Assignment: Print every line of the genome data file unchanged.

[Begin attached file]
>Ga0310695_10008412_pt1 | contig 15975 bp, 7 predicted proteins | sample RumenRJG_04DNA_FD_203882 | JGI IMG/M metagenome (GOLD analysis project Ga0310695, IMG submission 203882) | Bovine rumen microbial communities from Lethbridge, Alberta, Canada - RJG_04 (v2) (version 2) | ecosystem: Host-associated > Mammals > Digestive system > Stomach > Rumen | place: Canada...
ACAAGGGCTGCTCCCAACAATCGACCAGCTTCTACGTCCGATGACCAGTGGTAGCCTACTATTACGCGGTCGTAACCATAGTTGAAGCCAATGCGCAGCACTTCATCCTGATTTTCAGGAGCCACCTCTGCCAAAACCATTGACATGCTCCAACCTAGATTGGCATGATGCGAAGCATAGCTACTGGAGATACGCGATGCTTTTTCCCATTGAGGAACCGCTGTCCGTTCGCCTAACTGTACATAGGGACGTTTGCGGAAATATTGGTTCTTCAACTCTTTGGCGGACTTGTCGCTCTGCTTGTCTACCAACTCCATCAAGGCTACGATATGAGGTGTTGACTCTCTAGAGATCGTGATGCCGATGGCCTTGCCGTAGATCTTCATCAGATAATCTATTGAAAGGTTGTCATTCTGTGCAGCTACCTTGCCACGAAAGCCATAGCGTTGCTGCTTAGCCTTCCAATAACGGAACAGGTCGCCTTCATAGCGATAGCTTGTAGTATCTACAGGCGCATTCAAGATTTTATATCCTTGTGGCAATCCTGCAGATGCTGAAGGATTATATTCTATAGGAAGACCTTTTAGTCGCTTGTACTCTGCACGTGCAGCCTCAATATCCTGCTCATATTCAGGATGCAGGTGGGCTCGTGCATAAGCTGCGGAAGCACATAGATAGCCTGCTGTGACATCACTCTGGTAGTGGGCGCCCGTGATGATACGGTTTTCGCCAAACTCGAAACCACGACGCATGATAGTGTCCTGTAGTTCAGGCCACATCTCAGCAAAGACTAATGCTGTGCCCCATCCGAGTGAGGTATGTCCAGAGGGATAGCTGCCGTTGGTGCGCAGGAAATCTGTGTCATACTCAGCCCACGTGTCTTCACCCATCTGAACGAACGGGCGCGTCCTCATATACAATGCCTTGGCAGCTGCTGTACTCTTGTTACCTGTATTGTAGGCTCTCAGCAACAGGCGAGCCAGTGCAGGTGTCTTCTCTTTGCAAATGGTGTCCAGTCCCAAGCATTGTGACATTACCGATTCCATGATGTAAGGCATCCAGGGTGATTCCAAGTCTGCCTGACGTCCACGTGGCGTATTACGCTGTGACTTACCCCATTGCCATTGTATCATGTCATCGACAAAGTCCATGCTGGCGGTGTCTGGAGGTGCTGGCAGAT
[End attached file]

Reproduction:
>Ga0310695_10008412_pt1 | contig 15975 bp, 7 predicted proteins | sample RumenRJG_04DNA_FD_203882 | JGI IMG/M metagenome (GOLD analysis project Ga0310695, IMG submission 203882) | Bovine rumen microbial communities from Lethbridge, Alberta, Canada - RJG_04 (v2) (version 2) | ecosystem: Host-associated > Mammals > Digestive system > Stomach > Rumen | place: Canada...
ACAAGGGCTGCTCCCAACAATCGACCAGCTTCTACGTCCGATGACCAGTGGTAGCCTACTATTACGCGGTCGTAACCATAGTTGAAGCCAATGCGCAGCACTTCATCCTGATTTTCAGGAGCCACCTCTGCCAAAACCATTGACATGCTCCAACCTAGATTGGCATGATGCGAAGCATAGCTACTGGAGATACGCGATGCTTTTTCCCATTGAGGAACCGCTGTCCGTTCGCCTAACTGTACATAGGGACGTTTGCGGAAATATTGGTTCTTCAACTCTTTGGCGGACTTGTCGCTCTGCTTGTCTACCAACTCCATCAAGGCTACGATATGAGGTGTTGACTCTCTAGAGATCGTGATGCCGATGGCCTTGCCGTAGATCTTCATCAGATAATCTATTGAAAGGTTGTCATTCTGTGCAGCTACCTTGCCACGAAAGCCATAGCGTTGCTGCTTAGCCTTCCAATAACGGAACAGGTCGCCTTCATAGCGATAGCTTGTAGTATCTACAGGCGCATTCAAGATTTTATATCCTTGTGGCAATCCTGCAGATGCTGAAGGATTATATTCTATAGGAAGACCTTTTAGTCGCTTGTACTCTGCACGTGCAGCCTCAATATCCTGCTCATATTCAGGATGCAGGTGGGCTCGTGCATAAGCTGCGGAAGCACATAGATAGCCTGCTGTGACATCACTCTGGTAGTGGGCGCCCGTGATGATACGGTTTTCGCCAAACTCGAAACCACGACGCATGATAGTGTCCTGTAGTTCAGGCCACATCTCAGCAAAGACTAATGCTGTGCCCCATCCGAGTGAGGTATGTCCAGAGGGATAGCTGCCGTTGGTGCGCAGGAAATCTGTGTCATACTCAGCCCACGTGTCTTCACCCATCTGAACGAACGGGCGCGTCCTCATATACAATGCCTTGGCAGCTGCTGTACTCTTGTTACCTGTATTGTAGGCTCTCAGCAACAGGCGAGCCAGTGCAGGTGTCTTCTCTTTGCAAATGGTGTCCAGTCCCAAGCATTGTGACATTACCGATTCCATGATGTAAGGCATCCAGGGTGATTCCAAGTCTGCCTGACGTCCACGTGGCGTATTACGCTGTGACTTACCCCATTGCCATTGTATCATGTCATCGACAAAGTCCATGCTGGCGGTGTCTGGAGGTGCTGGCAGAT